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The Armies of the Night: History as a Novel, the Novel as Historyby Norman Mailer
Synopses & Reviews
Following his arrest during the October 1967 anti-Vietnam march at the Pentagon, Mailer wrote of the anger, hippies, bewildered MPs and draft-card burners.
One of the first examples of "new journalism" daringly combines reportage with a novelistic style and garnered Mailer his first Pulitzer Prize and a National Book Award.
Armies of the Night centers on the March on the Pentagon, the most famous anti-Vietnam War rally in Washington DC, and the characters that occupy this oppositionthe intellectuals, students, African Americans, liberals, and marching women. Mailer, a novelist-as-character, sculpts this impressionably fragile world of the Left versus Authority and Peace versus War, prodding at the Vietnam generations deepest anxieties.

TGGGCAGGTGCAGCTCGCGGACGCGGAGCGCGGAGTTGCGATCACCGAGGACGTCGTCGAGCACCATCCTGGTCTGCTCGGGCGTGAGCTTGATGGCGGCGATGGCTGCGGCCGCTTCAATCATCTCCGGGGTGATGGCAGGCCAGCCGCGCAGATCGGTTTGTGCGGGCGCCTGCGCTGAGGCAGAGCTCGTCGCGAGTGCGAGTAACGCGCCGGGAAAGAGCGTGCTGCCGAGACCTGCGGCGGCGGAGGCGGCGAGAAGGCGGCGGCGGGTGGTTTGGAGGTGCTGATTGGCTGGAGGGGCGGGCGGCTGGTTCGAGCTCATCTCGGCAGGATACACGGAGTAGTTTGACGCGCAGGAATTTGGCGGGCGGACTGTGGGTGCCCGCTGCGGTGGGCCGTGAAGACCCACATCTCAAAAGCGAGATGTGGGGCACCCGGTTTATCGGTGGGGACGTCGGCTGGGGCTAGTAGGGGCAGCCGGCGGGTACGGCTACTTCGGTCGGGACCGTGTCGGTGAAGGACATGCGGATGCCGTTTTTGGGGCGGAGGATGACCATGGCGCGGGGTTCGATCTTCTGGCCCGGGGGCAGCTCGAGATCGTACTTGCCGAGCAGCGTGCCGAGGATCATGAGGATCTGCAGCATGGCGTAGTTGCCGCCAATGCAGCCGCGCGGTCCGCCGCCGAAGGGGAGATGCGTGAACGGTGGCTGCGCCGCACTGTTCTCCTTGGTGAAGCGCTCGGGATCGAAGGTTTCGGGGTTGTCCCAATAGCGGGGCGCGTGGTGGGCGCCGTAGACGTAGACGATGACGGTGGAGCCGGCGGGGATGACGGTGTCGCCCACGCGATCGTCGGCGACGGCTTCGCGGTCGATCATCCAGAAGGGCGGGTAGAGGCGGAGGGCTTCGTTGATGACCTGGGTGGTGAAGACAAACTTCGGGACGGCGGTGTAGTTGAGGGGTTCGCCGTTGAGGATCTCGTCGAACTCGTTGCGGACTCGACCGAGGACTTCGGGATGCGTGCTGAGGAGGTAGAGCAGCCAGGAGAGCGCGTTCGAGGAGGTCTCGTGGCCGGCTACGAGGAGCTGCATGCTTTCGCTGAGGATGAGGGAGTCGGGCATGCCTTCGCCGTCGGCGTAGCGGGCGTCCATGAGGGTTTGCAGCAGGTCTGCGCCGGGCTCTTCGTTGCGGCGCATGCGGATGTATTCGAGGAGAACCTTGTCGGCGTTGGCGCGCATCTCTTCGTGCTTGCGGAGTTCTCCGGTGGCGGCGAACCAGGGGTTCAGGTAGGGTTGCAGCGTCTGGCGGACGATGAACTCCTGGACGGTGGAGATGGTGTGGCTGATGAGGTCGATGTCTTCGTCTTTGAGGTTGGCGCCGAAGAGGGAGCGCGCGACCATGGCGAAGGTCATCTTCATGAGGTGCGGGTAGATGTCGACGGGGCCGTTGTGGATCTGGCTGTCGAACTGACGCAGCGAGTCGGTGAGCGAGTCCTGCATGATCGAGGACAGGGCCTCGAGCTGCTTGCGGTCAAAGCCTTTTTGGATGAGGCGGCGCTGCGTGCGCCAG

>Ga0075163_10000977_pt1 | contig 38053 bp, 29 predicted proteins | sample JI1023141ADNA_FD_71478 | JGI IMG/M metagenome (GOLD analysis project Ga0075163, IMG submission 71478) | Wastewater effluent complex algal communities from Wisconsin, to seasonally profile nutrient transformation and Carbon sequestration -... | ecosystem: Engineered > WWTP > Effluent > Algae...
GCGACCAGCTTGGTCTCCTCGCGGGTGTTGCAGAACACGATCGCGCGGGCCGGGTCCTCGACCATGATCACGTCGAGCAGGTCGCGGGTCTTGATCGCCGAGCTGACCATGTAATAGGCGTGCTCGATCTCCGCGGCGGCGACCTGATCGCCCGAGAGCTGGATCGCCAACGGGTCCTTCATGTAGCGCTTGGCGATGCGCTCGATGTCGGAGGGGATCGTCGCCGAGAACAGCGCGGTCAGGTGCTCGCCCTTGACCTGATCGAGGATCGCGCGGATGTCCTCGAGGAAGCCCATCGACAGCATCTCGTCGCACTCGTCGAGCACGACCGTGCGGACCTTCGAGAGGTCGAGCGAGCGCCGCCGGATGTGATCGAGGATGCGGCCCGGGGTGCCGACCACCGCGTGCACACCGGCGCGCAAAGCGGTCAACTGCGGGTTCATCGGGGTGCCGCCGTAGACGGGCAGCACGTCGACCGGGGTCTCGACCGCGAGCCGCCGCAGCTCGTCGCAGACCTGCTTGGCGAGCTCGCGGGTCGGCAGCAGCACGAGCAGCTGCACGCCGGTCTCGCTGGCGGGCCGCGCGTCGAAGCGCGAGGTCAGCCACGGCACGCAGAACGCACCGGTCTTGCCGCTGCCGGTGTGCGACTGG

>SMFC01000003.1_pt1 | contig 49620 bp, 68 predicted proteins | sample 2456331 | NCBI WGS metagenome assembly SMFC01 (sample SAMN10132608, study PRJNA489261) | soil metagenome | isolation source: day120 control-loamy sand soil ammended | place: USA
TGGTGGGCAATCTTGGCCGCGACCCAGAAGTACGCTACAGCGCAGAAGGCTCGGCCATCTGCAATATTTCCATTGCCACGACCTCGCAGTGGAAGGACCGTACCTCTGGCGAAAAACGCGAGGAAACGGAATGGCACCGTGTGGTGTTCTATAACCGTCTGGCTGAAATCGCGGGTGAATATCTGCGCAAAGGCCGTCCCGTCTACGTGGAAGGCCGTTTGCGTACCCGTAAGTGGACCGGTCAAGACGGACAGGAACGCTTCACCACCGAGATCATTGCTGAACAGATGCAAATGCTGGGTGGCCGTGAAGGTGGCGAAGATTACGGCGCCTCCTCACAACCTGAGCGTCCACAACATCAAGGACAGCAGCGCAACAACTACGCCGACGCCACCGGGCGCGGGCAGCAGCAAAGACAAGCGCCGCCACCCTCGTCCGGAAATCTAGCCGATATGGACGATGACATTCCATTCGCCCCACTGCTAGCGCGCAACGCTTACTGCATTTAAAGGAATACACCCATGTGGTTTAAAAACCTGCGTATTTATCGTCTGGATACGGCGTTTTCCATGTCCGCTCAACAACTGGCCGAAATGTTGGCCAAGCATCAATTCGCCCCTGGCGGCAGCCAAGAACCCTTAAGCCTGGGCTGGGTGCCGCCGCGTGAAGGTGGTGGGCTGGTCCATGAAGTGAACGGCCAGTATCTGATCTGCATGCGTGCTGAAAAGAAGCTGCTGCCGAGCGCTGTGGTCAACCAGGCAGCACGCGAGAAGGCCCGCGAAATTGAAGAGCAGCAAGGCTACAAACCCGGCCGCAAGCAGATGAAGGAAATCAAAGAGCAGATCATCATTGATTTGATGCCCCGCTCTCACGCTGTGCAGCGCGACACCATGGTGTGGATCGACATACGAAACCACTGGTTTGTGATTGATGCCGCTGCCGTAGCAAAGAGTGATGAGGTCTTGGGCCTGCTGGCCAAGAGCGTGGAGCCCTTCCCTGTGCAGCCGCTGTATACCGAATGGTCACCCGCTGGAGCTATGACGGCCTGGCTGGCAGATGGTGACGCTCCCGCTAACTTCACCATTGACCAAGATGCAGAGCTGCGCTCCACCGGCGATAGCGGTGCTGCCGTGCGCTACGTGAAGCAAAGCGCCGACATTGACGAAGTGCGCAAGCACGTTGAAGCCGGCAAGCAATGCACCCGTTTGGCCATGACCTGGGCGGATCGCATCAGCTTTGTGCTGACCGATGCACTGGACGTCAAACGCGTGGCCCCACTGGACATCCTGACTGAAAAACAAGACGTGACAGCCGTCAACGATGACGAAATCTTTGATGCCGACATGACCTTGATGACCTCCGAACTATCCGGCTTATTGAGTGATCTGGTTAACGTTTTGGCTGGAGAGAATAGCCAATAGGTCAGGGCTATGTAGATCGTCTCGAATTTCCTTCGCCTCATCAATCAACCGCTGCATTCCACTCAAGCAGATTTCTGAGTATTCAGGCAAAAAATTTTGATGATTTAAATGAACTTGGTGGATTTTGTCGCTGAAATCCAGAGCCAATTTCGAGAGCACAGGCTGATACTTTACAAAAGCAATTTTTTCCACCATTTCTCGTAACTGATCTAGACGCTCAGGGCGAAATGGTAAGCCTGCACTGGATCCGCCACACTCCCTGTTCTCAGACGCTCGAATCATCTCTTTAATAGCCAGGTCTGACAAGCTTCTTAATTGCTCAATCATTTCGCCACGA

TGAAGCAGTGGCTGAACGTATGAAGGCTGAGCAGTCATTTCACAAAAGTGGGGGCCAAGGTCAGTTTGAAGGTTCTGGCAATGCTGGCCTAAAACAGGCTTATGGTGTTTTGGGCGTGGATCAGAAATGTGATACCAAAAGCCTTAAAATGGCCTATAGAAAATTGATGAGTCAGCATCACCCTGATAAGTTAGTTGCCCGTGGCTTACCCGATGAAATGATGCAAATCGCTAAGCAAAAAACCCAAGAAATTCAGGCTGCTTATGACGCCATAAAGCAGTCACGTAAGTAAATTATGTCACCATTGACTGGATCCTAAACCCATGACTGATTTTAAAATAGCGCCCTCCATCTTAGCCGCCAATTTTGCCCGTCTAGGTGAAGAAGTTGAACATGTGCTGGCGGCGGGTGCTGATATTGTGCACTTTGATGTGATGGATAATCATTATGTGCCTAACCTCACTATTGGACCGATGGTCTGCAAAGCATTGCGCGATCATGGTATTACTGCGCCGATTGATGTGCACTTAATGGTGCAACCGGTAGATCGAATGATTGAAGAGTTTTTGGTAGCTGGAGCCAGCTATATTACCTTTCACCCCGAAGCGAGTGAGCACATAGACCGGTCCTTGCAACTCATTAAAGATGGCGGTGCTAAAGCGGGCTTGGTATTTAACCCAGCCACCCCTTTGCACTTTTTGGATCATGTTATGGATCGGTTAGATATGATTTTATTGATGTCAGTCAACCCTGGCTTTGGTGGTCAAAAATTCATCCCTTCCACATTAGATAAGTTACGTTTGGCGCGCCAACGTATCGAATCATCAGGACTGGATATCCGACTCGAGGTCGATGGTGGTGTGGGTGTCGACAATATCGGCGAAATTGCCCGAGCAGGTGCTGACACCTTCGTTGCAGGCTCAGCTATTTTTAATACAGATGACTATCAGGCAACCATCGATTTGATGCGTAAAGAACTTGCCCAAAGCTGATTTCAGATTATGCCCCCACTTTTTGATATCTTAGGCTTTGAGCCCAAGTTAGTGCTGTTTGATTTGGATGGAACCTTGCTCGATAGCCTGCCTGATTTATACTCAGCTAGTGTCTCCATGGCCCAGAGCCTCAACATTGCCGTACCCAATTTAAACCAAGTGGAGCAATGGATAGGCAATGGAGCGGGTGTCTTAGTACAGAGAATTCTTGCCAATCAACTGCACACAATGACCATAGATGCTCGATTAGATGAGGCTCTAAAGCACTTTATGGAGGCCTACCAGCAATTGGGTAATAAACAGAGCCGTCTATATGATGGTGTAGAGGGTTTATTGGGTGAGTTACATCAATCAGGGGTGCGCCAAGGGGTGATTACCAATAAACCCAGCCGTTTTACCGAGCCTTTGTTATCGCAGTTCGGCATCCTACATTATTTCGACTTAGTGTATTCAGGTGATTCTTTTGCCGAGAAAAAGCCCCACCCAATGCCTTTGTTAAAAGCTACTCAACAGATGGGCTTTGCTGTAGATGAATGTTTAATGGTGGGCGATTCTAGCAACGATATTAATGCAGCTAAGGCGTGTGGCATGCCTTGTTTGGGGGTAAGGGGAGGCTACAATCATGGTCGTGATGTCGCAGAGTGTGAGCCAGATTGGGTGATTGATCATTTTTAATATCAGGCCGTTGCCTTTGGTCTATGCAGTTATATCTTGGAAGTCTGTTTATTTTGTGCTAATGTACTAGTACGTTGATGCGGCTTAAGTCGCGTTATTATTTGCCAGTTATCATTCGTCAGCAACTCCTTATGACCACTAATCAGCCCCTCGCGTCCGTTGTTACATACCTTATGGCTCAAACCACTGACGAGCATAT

In the same way Truman Capote's In Cold Blood introduced the "non-fiction novel," Armies of the Night renders this form, with turns historical and fictional.
One of the first examples of "new journalism" daringly combines reportage with a novelistic style and garnered Mailer his first Pulitzer Prize and a National Book Award in 1968.
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